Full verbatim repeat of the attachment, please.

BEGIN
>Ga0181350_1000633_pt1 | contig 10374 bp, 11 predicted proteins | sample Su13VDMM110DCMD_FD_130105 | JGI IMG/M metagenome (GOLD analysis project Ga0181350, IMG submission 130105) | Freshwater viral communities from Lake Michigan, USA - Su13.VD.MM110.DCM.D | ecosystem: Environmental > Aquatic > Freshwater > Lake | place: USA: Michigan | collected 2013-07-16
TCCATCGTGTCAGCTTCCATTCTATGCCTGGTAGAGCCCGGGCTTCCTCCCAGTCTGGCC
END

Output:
>Ga0181350_1000633_pt1 | contig 10374 bp, 11 predicted proteins | sample Su13VDMM110DCMD_FD_130105 | JGI IMG/M metagenome (GOLD analysis project Ga0181350, IMG submission 130105) | Freshwater viral communities from Lake Michigan, USA - Su13.VD.MM110.DCM.D | ecosystem: Environmental > Aquatic > Freshwater > Lake | place: USA: Michigan | collected 2013-07-16
TCCATCGTGTCAGCTTCCATTCTATGCCTGGTAGAGCCCGGGCTTCCTCCCAGTCTGGCC